Running on Ice: Warehouses grow on the East Coast


Hello, and welcome to the coolest community in freight! Here you’ll find the latest information on warehouse news, tech developments and all things reefer madness-related. I’m your controller of the thermostat, Mary O’Connell. Thanks for having me!

The Midwest remains one of the best places to put large warehouses. Land is pretty readily available and the cost is significantly lower than on the coasts. As a result, the places that are experiencing major warehouse capacity constraints lie on the coasts, and not many developers are racing to set up new facilities there. Turnbridge Equities is an exception.

Turnbridge Equities and Manekin together with PCCP LLC and Qatar Investment Authority have broken ground on a facility in Bowie, Maryland. The facility has 3.5 million square feet of Class A industrial space that can accommodate data centers, manufacturing and cold storage. The project is broken into two phases, with the first phase being operational by early next year and including 1.3 million square feet of industrial capacity.

The reason for setting up shop in Bowie? Ryan Nelson, Turnbridge Equities managing principal, said, “Our industrial investment strategy has been focused solely on the high barriers to entry, urban industrial markets, where proximity to major population centers is paramount and where traffic constraints drive warehouse occupiers to be as close to the end user as possible. Thus, our focus has been on the largest urban population centers of New York City and Northern New Jersey, Los Angeles and Washington, D.C. It’s incredibly hard to develop anywhere in this market, so to have a site with this much scale is incredibly rare.”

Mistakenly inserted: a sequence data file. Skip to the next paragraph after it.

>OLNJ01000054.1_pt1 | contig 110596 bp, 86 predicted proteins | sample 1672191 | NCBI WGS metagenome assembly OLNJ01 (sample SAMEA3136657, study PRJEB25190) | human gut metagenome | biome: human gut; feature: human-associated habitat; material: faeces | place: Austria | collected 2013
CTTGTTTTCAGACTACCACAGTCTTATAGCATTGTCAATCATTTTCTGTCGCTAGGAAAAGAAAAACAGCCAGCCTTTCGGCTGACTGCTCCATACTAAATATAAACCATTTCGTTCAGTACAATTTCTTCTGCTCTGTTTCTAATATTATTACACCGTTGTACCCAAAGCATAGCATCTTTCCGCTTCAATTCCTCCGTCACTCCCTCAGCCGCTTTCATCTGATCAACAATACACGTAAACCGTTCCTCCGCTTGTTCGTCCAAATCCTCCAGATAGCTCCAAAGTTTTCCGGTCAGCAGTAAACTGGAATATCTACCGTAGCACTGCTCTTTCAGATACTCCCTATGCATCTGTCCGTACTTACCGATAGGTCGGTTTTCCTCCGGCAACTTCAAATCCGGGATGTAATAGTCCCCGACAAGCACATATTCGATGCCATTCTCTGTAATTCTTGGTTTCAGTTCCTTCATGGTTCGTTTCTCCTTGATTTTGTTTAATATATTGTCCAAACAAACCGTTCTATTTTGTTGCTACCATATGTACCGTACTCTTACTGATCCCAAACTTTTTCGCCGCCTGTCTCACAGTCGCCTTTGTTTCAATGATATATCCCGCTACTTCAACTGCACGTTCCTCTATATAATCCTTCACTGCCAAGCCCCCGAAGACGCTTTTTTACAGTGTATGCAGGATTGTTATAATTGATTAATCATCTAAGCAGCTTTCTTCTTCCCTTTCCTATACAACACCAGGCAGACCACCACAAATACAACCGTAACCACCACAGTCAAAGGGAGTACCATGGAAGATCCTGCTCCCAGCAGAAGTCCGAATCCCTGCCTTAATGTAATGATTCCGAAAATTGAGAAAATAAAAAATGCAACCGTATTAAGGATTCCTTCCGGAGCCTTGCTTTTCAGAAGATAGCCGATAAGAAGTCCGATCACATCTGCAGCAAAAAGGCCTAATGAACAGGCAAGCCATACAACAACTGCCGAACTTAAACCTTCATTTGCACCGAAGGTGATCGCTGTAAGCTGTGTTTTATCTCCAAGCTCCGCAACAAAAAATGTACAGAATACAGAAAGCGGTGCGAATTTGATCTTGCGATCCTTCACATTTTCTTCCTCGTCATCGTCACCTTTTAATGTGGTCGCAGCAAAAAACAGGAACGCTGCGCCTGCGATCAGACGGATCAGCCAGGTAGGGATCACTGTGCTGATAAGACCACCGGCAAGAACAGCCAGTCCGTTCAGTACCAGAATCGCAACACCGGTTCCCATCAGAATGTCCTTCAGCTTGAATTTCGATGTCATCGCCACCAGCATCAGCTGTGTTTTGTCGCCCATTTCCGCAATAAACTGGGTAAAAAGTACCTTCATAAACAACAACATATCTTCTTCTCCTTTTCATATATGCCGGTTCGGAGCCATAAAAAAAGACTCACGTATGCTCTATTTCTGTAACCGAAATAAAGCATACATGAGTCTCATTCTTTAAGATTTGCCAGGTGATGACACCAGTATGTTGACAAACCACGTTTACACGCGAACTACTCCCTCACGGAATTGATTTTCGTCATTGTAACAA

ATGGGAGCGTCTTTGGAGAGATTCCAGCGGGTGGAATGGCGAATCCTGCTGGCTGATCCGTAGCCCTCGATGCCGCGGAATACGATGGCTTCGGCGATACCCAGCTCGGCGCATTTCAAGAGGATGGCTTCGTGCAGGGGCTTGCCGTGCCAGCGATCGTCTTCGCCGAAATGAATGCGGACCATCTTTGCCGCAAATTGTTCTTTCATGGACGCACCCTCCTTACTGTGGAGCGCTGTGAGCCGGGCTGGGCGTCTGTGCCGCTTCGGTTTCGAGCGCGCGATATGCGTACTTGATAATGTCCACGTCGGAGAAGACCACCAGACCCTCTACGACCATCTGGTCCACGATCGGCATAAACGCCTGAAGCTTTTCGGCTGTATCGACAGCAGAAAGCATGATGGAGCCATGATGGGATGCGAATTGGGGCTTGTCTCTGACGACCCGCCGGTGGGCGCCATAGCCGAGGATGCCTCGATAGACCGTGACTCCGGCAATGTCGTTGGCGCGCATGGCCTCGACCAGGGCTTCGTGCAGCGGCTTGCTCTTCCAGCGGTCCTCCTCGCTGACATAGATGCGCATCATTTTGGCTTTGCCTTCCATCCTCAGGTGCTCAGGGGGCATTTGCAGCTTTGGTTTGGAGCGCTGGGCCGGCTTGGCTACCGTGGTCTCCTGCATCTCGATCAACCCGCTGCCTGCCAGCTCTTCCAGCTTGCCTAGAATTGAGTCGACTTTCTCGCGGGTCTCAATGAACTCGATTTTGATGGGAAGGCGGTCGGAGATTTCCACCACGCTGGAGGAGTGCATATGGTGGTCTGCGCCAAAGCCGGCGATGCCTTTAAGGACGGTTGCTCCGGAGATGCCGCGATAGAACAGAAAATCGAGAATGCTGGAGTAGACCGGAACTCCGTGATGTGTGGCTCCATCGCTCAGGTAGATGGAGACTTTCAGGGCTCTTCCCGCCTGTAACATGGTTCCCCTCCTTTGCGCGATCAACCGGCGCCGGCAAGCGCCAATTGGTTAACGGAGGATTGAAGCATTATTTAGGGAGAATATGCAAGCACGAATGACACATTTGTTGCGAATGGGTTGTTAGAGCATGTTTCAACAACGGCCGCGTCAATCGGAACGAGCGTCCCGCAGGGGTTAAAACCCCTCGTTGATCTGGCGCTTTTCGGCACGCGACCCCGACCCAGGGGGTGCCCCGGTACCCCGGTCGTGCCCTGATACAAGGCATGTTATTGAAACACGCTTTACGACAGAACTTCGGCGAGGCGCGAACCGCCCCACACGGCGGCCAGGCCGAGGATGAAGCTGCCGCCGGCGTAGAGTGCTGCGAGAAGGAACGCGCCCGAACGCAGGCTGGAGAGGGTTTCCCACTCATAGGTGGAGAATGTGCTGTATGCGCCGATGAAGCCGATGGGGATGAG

We’re taking the title “Temperature Checks” literally this week. Axiom Cloud, a refrigeration management software company, has rolled out its Early Leak Detection module. This module is available throughout North America and, according to the news release, “uses AI-powered algorithms, instead of requiring new physical sensors, to detect leaks much earlier than most grocery stores and cold storage facilities do today.”

The module is helping facilities dramatically lower refrigerant leak rates and reduce scope 1 greenhouse gas emissions. It also provides clear notifications (that often specify the location of the leak) to enable faster detection. Most grocery stores and cold-storage facilities use R134-A refrigerant, which is running about $4-$10 per pound at wholesale. For reference, one grocery store may have up to 5,000 pounds of refrigerant, the average being around 3,500 pounds. Even a slow leak can cost thousands of dollars if not treated quickly — not to mention all of the lost product that comes with a freezer or refrigerator outage at a large scale.

Ready to go to Flavortown? Guy Fieri is ready to go. Gordon Ramsay is ready to serve out dishes without a side of “idiot sandwiches.” Instead of heading to Las Vegas to get a taste of these restaurateurs’ dishes, head to the freezer aisle. Both Fieri and Ramsay have come out with frozen meal lines available exclusively at Walmart. The meals are designed to be heated in the microwave and cost less than $6 each. 

There are two other Food Network stars joining Fieri and Ramsay in the freezer aisle: Karedea Brown with a Southern style line and Andrew Zimmern with a homestyle line. No doubt these moves aim to capitalize on the wild growth the frozen food market is seeing. As of 2021 the frozen food market was valued at $55.8 billion. It is expected to grow by 4.7% yearly through 2030, which will put it at roughly $84.58 billion in 2030. There is no doubt that more and more TV and social media personalities will be jumping on the frozen food bandwagon.

The reefer market this week is Twin Falls, Idaho. Capacity has tightened as reefer outbound tender volumes have risen dramatically since the beginning of the month. It’s a 10.27% increase week over week. This sharp increase in volumes comes as potato season gets off the ground. Traditionally starting in mid-August, it’s time for a third of the nation’s potato harvest to come out of the ground. Reefer rejections shot up at the start of the week and will likely remain above 20% for the remainder of potato harvest season. 

Source: Freight Waves